Legal: Duty of Care owed. Apex Court decision.« Back to Questions List

What is Duty of Care? Who owes a duty & to whom is this duty owed? Singapore is at a crossroads where rights of the individual is being championed. It is transitioning in order that freedom of expression is being encouraged as it's key to creative & innovative ideas. Championing individual rights come with issues for any open society. The rights can be misunderstood & abused. The same rights can bring about change for good. The Medical fraternity however is at sharp end of change. It is by nature protective & practices closely to that effect. Now, in adopting patient autonomy means a complete reversal in mindset that allows for information transfer but not always required anymore in decision making. Patient autonomy now requires the consulting physician to be that of an arbitrator & not, a driver of choice. A recent case at the Apex Court in February 2019, reversed the decision of the Supreme court which exonerated doctors for failing in their duty of care to a lung cancer patient. The earlier decision found no negligence but the Justices found "serious inadequacies" in a system which contributed to the diagnosis being delayed. Subsequently, treatment that could have been started earlier for better prognosis was inevitably, missed. In that decision, the Justices have recommended for settling amicably & quickly. This case has highlighted an important issue. While paternalism has a place but in a society that is educated, well-informed & with access to information, the medical fraternity must also adapt to the change by looking again more critically at its own practices. Duty of Care is an issue that will come up again & again as the population here ages as many questions will be asked as to whom is this duty is owed. From Whom must therefore consent be obtained? And to what extent is the duty of care owed to a spouse, children & even family members who may all have material interest in the the management of any elderly or sick person.
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Asked on 05/07/2019 9:28 pm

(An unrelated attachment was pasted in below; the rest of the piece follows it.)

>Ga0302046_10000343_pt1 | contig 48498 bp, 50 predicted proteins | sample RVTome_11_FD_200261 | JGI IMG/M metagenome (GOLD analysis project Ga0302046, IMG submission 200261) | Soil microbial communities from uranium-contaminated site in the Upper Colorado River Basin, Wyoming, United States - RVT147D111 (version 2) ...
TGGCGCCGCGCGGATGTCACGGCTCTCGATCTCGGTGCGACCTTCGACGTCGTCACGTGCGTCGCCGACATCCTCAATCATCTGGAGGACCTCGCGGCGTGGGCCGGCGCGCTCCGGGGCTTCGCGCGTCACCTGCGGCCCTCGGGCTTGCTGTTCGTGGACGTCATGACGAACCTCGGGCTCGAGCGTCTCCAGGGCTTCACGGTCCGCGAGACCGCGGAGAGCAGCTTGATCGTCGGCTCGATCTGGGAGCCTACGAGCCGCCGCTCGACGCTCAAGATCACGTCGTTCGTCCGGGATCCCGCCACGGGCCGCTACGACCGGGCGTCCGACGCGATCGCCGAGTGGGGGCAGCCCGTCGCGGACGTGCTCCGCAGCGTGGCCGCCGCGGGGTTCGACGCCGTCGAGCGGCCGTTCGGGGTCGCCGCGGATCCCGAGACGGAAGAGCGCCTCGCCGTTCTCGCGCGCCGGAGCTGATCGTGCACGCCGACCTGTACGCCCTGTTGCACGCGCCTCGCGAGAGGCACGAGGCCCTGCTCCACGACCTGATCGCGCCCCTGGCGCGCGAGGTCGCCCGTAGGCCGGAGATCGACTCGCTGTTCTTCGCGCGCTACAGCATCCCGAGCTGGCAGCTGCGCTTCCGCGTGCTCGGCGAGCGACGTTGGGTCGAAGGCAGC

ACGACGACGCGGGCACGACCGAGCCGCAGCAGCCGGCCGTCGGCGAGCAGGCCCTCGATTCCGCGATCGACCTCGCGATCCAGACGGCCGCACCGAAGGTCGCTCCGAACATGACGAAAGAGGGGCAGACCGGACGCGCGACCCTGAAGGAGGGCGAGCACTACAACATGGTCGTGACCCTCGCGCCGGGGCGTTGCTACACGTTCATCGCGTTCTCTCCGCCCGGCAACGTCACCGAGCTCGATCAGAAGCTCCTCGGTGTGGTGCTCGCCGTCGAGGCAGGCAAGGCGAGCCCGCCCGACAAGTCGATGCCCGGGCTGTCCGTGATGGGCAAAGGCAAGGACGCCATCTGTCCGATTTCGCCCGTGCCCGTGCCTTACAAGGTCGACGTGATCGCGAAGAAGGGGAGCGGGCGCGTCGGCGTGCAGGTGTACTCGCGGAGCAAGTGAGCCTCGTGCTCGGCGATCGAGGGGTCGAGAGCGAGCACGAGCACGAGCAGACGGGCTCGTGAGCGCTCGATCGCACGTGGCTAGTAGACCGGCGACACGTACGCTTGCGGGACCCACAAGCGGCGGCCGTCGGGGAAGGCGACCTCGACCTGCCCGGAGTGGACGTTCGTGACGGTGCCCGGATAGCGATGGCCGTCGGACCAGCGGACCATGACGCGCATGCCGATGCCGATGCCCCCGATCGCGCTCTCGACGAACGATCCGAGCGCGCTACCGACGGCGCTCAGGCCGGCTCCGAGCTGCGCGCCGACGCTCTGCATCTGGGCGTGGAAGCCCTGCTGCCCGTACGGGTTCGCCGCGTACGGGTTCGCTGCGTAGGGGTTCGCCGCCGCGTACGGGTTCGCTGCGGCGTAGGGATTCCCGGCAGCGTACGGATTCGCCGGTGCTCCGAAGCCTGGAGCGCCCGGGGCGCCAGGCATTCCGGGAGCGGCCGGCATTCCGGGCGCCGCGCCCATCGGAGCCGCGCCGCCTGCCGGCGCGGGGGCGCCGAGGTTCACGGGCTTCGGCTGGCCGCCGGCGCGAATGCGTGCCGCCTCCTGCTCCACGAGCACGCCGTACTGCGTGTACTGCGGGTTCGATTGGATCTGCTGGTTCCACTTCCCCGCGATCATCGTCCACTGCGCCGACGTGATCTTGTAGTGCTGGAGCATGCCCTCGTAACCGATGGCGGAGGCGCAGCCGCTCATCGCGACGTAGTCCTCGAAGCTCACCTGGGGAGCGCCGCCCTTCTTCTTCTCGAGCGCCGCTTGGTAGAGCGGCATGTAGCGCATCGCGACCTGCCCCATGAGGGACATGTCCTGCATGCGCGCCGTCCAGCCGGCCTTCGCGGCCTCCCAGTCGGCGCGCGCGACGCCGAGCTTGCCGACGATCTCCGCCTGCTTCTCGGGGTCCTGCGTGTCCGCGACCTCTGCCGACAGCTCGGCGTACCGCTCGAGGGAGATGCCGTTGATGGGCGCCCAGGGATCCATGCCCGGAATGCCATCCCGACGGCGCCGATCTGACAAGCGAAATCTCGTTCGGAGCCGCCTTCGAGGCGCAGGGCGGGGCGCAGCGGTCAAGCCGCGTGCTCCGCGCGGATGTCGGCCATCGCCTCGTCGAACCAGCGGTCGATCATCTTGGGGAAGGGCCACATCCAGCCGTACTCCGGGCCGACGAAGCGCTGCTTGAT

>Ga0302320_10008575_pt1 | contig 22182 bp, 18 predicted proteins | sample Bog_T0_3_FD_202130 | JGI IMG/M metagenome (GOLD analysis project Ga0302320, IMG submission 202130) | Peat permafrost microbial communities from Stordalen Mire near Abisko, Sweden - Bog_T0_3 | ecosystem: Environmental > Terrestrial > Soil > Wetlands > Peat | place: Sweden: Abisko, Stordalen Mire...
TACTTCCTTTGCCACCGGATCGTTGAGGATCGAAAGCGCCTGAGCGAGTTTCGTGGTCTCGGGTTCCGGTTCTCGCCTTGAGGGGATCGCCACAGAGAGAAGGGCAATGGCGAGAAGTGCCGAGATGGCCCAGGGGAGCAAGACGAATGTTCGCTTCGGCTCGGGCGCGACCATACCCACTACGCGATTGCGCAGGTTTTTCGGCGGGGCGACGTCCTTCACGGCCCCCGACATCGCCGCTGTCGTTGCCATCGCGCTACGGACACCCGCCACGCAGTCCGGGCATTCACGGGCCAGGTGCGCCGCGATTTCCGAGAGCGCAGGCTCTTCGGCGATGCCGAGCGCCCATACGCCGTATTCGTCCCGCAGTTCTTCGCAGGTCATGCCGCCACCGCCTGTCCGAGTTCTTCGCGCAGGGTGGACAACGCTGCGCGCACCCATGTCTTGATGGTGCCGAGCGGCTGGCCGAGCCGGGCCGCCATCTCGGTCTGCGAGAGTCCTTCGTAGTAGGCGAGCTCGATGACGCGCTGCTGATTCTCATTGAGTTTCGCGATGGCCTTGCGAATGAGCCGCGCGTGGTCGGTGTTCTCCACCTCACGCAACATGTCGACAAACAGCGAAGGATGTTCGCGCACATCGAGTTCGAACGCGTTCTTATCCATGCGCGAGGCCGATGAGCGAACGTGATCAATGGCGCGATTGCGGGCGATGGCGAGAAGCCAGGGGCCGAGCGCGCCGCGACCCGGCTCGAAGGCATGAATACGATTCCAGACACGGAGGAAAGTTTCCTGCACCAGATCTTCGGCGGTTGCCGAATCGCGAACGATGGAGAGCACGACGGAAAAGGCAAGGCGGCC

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Singapore is at a crossroads where rights of the individual is being championed. It is transitioning in order that freedom of expression is being encouraged as it’s key to creativity & innovation. Championing individual rights come with issues for any open society. The rights can be misunderstood & abused. The same rights can bring about change for good.

The Medical fraternity however is at sharp end of change. It is by nature protective & practices closely to that effect. Now, in adopting patient autonomy means a complete reversal in mindset that allows for information transfer but not always required anymore in decision making. Patient autonomy now requires the consulting physician to be that of an arbitrator & not, a driver of choice.

A recent case at the Apex Court in February 2019, reversed the decision of the Supreme court which exonerated doctors for failing in their duty of care to a lung cancer patient. The earlier decision found no negligence but the Justices found ”serious inadequacies” in a system which contributed to the diagnosis being delayed. Subsequently, treatment that could have been started earlier for better prognosis was inevitably, missed. In that decision, the Justices have recommended for settling amicably & quickly.

This case has highlighted an important issue. While paternalism has a place but in a society that is educated, well-informed & with access to information, the medical fraternity must also adapt to the change by looking again more critically at its own practices.

Duty of Care is an issue that will come up again & again as the population here ages as many questions will be asked as to whom is this duty is owed. From Whom must therefore consent be obtained? And to what extent is the duty of care owed to a spouse, children & even family members who may all have material interest in the the management of any elderly or sick person.

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Answered On 05/07/2019 10:19 pm